Issues With NSFAS Allowances Are Being Seen To
The Department of Higher Education and NSFAS recognises the challenges students face with NSFAS allowances and as a way to solve them, is having the Deputy Minister bring representatives with him during his tours to Universities and Colleges to directly deal with the challenges.
Students have said that they are struggling and not seeing promises of laptops and allowances being delivered. The Deputy Minister of Higher Education walked into a bunch of questions and complaints as he continues his visits to Colleges and Universities.
At Port Elizabeth TVET College, Ms Vuyokazi Mafilika stated that NSFAS has improved the payments and processses especially during the 2020 academic period and that they have been consistent in paying every month on the 25th. However, students at the College have said that they haven’t received allowances for months.
The Deputy Minister recognised these challenges and said “ there are still colleges faced with challenges and some students who have not been paid their allowances, and that is why we included NSFAS representatives on this visit to directly deal with those challenges.”
At the College, a shortage of resources such as laptops, data and training student leaders to respond to Covid-19 appropriately were spoken on. Lecturers also said they have an increase on their workload because of other staff being at home and not able to operate like they normally would.
During his visit to Port Elizabeth TVET College to check whether the campus was ready to welcome students back, Manamela spoke on where they stand with giving students laptops and that they are busy getting and will complete their distribution soon.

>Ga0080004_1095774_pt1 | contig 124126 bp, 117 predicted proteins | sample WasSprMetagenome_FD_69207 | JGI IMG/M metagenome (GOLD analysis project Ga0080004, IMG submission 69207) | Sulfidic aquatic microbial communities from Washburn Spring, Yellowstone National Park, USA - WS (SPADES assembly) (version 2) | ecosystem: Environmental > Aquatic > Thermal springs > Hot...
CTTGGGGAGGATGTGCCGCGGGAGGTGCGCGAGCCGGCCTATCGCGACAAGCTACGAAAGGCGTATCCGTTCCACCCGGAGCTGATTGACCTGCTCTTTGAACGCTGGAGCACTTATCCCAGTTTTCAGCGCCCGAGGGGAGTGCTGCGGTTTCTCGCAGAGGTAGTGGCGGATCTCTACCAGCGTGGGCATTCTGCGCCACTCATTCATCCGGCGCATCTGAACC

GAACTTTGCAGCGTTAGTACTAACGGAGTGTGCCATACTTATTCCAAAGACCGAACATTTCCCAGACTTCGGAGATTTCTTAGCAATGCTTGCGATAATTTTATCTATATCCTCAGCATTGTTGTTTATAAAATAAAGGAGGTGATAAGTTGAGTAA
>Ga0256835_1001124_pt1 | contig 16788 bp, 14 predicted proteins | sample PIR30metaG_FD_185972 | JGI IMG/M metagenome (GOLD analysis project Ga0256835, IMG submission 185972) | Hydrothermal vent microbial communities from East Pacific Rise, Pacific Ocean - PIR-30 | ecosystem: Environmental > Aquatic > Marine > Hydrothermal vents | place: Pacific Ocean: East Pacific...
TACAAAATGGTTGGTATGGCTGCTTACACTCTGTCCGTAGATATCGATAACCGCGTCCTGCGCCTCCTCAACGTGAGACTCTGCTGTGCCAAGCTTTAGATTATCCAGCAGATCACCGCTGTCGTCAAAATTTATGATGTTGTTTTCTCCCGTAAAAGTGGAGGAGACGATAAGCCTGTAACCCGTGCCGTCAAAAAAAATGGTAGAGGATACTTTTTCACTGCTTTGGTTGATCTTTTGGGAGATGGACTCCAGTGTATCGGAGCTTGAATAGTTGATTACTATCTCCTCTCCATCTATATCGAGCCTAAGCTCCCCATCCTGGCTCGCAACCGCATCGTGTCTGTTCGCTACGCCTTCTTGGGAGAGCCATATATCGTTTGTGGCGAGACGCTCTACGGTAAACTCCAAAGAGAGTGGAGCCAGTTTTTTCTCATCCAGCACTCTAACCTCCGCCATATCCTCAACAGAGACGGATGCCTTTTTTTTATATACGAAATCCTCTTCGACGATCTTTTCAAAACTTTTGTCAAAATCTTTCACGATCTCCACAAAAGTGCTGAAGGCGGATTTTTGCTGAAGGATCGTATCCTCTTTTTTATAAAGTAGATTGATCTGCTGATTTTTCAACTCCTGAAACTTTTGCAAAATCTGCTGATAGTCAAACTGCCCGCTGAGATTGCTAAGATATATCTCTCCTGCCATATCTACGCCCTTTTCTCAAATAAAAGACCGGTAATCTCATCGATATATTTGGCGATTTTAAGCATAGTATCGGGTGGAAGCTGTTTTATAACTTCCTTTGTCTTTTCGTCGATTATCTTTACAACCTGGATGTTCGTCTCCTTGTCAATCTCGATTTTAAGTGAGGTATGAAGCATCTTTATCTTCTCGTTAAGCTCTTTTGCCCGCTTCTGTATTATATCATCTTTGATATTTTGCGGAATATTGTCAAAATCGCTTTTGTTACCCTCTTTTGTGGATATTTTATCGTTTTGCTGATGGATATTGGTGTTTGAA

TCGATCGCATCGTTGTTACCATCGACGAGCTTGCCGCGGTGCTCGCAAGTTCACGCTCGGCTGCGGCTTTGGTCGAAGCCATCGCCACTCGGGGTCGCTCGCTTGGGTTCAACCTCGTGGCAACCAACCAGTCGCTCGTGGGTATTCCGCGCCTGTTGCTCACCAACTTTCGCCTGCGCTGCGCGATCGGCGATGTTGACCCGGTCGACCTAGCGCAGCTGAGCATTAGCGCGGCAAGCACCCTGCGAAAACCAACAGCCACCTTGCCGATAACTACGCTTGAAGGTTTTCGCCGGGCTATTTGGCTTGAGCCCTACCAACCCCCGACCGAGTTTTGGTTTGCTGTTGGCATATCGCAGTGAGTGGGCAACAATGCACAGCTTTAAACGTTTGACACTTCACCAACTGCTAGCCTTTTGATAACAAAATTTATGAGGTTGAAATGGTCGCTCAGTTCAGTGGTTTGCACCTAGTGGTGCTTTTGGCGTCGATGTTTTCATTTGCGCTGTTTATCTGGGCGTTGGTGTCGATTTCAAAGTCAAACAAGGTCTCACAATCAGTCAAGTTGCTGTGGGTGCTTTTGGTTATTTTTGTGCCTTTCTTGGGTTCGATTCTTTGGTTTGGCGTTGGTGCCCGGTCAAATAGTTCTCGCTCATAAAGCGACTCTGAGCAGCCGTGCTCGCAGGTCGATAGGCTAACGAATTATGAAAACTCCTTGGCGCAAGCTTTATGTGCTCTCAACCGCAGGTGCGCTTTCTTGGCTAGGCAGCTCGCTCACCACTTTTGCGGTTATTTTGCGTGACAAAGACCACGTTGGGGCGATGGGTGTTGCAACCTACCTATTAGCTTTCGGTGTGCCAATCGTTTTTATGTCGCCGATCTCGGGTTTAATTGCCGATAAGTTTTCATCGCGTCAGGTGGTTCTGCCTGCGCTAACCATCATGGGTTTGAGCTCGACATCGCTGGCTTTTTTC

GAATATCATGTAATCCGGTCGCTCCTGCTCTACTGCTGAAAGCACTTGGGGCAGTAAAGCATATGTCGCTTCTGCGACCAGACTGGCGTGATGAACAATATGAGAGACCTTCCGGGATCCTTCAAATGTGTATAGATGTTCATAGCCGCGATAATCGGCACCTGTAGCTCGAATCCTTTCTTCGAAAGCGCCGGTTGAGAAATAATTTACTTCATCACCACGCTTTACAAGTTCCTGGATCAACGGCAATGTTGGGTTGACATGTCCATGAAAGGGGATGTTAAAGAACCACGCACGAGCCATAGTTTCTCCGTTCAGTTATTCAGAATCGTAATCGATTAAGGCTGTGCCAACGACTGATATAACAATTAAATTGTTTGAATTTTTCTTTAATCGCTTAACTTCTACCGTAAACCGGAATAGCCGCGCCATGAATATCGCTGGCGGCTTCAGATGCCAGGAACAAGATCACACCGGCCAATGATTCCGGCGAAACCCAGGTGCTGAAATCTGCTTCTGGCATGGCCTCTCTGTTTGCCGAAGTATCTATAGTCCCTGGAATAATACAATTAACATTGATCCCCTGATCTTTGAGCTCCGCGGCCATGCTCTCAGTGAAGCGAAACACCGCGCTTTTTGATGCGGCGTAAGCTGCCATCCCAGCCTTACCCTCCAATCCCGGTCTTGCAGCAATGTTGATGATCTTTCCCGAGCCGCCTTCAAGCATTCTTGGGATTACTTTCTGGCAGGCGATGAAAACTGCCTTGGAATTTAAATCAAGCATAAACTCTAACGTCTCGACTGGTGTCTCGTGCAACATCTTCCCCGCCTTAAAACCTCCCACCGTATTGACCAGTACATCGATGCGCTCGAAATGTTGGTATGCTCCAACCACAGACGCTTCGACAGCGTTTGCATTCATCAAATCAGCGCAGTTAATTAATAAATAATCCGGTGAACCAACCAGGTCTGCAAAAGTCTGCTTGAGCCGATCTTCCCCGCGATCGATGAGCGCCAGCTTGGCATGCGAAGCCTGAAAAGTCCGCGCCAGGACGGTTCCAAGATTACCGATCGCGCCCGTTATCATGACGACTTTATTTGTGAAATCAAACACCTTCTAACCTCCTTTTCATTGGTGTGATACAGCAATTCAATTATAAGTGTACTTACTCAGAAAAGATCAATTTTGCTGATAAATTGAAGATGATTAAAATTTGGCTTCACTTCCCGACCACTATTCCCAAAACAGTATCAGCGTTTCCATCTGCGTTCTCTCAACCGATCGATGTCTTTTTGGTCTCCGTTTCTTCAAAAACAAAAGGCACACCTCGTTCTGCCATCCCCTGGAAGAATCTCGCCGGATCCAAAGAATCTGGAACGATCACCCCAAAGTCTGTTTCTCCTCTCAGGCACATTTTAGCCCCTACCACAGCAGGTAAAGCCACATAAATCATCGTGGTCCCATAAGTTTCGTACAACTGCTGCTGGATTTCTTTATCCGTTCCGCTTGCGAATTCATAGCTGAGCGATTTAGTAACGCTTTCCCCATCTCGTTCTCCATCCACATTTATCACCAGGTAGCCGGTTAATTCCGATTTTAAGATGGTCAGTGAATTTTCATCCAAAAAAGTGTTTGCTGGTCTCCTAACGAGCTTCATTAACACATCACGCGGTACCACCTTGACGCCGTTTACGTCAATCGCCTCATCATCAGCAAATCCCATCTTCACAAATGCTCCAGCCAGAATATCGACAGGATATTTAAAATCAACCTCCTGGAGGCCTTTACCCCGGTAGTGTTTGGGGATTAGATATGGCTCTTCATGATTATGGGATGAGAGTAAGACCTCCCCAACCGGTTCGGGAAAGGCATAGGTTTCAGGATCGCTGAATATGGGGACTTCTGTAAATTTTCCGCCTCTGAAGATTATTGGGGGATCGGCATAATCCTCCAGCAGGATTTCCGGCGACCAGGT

SRC president Siphosihle Mthi at PE TVET College said that the Department needs to look at the College campuses’ infrastructures and improve them so that they are suitable learning environments.
Mthi said, “Some of the other campuses’ infrastructure is old and needs a revamp, we have workshops that are not fully capacitated and do not afford the students the opportunity to do their practical work and be able to invent something”.
The College is also said to have a shortage when it comes to staff who can teach and that this shortage has become worse due to the pandemic and staff having to stay at home. On this, Mthi explained that, “The hiring of staff should be fast-tracked so students have time to prepare and are given the opportunity to progress without any hiccups”.
“We believe that in order for us to save the academic year, the people who need to be resourced are lecturers,” Manamela said.
The Deputy Minister visited Nelson Mandela University to assess and monitor state of readiness for the return of staff and students to campus as well and ensured attendees that saving lives is the main objective and priority of the department.
On his visit to Nelson Mandela University, he said he was happy with the lengths that colleges and universities had gone to to make sure the proper safety and protective measures were in place.
The Nelson Mandela university has put up plans to receive students back to campus safely and support the academic programmes with various methods to ensure the safety of students and staff.
He also saw NMU’s innovation centre where sanitizer are produced and was taken through the process of production.
On the early recess which Government decided on in March, “the intention was primarily to save lives but also to give us time to reflect on what exactly it is that we dealing with” and to plan for resources for the eventual return, said Manamela.
That time, he said they thought the break was only for two weeks but due to the virus spreading to what it is now, everything had to be taken into consideration but the Department primarily dedicated themselves to saving lives.
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